Regina Spektor is unpredictable. While her albums are always built on a foundation of classically-tinged piano and her own theatrical, booming voice, Spektor’s attempt to capture the unpredictability of everyday life has always veered wildly between melancholic and mawkish, adult and childish. In the past these swings have come thick and fast, and often in the middle of songs. ‘Bleeding Heart,’ the lead single from Spektor’s seventh effort, also does this, moving between swooning strings and vocals in the verses to bubblegum pop bleeps in the chorus.
However, despite first impressions, ‘Remember Us To Life’ might actually be one of Spektor’s most tonally coherent works to date, mostly because it’s almost split straight down the middle into two somewhat distinctive halves. In its first few songs, Spektor’s penchant for pop shines through, with the jauntiness of ‘Older and Taller’ sounding like it’s been taken from a Disney musical and ‘Grand Hotel’ displaying all the colourfully twee tropes of a Wes Anderson movie. ‘Small Bill$’ is a bit more experimental and edgy, with fuzzy “la la las” in place of a chorus and a dramatic combination of pounding percussion and deliberately clipped strings.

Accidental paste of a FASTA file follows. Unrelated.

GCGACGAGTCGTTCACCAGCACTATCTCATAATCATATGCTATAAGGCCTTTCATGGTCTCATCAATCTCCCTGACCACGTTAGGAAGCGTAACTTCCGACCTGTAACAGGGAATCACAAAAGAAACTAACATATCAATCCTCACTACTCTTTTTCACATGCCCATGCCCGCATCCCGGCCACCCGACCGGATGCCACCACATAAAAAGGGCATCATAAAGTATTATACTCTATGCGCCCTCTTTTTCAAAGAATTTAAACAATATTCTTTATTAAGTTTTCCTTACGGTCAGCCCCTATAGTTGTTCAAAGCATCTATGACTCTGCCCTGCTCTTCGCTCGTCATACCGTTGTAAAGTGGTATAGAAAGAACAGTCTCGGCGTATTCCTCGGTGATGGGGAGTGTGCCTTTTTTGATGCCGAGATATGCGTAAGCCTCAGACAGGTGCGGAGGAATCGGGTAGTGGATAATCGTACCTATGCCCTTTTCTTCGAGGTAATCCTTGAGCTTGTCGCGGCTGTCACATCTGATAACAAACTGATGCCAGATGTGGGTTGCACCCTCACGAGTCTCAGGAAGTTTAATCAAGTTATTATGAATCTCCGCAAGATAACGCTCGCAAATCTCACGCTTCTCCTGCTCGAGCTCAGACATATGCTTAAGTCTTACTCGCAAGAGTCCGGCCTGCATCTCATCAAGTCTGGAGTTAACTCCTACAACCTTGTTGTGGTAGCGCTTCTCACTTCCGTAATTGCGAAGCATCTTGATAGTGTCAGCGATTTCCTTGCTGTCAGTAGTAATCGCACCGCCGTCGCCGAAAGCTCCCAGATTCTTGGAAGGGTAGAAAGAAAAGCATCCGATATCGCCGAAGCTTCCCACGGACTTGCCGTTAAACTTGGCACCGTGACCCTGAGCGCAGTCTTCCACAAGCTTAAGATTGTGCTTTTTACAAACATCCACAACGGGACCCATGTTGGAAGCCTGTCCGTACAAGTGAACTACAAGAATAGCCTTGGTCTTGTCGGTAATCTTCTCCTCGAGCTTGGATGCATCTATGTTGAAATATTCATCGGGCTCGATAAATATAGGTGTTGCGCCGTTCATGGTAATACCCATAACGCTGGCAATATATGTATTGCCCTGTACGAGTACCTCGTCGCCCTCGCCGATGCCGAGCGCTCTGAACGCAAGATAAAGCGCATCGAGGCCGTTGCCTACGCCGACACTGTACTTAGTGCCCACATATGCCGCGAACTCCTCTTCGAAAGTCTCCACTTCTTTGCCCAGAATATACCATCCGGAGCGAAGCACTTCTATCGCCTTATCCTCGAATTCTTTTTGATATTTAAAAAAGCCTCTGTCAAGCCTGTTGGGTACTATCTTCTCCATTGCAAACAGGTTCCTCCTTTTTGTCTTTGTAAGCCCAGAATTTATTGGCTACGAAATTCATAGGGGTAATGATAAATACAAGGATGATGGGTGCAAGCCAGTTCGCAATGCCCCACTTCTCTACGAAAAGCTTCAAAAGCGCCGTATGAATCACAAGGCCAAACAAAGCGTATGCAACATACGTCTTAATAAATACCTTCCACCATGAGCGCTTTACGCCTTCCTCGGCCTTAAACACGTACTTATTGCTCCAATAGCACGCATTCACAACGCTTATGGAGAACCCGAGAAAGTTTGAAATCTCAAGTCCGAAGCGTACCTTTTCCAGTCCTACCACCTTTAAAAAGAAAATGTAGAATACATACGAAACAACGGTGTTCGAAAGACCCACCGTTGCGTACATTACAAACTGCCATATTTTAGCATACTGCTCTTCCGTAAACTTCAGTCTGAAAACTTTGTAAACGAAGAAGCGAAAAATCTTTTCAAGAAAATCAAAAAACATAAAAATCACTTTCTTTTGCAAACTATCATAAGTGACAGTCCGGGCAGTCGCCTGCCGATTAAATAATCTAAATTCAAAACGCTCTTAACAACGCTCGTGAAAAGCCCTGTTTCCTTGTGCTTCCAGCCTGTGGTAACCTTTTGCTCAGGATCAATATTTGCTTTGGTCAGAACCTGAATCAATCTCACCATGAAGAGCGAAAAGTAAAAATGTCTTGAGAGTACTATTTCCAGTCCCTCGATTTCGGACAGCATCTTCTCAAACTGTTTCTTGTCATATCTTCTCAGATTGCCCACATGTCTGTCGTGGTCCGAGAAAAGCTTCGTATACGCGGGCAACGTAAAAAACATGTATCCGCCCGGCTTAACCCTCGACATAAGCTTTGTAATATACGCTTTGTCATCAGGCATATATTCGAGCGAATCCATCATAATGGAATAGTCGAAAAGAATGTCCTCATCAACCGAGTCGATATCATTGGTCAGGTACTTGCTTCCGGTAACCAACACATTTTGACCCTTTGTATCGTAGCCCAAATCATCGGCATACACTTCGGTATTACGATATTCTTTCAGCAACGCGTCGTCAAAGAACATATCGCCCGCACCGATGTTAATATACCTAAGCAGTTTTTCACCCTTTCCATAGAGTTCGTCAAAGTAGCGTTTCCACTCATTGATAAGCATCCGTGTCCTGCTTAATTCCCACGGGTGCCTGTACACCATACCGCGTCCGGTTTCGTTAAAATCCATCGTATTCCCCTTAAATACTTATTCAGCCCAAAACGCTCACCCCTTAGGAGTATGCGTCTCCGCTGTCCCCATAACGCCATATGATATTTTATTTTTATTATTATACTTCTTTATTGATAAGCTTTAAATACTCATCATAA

The stark, voice-only introduction of the menacing ‘The Trapper and the Furrier’ clearly signals a tonal shift, where there’s a heavier focus on classical orchestration. ‘Tornadoland’ proves to be a highlight thanks to the dramatic, squalling strings representing storms that punctuate the track. Meanwhile, ‘Obsolete’ is a little overly melodramatic, but the echoing, cavernous production that swathes the extended outro captures a sense of fading glamour. These songs are, ironically, more cinematic than anything found on her last album ‘What We Saw From The Cheap Seats,’ and that sense of drama helps make ‘Remember Us To Life’ a return to form.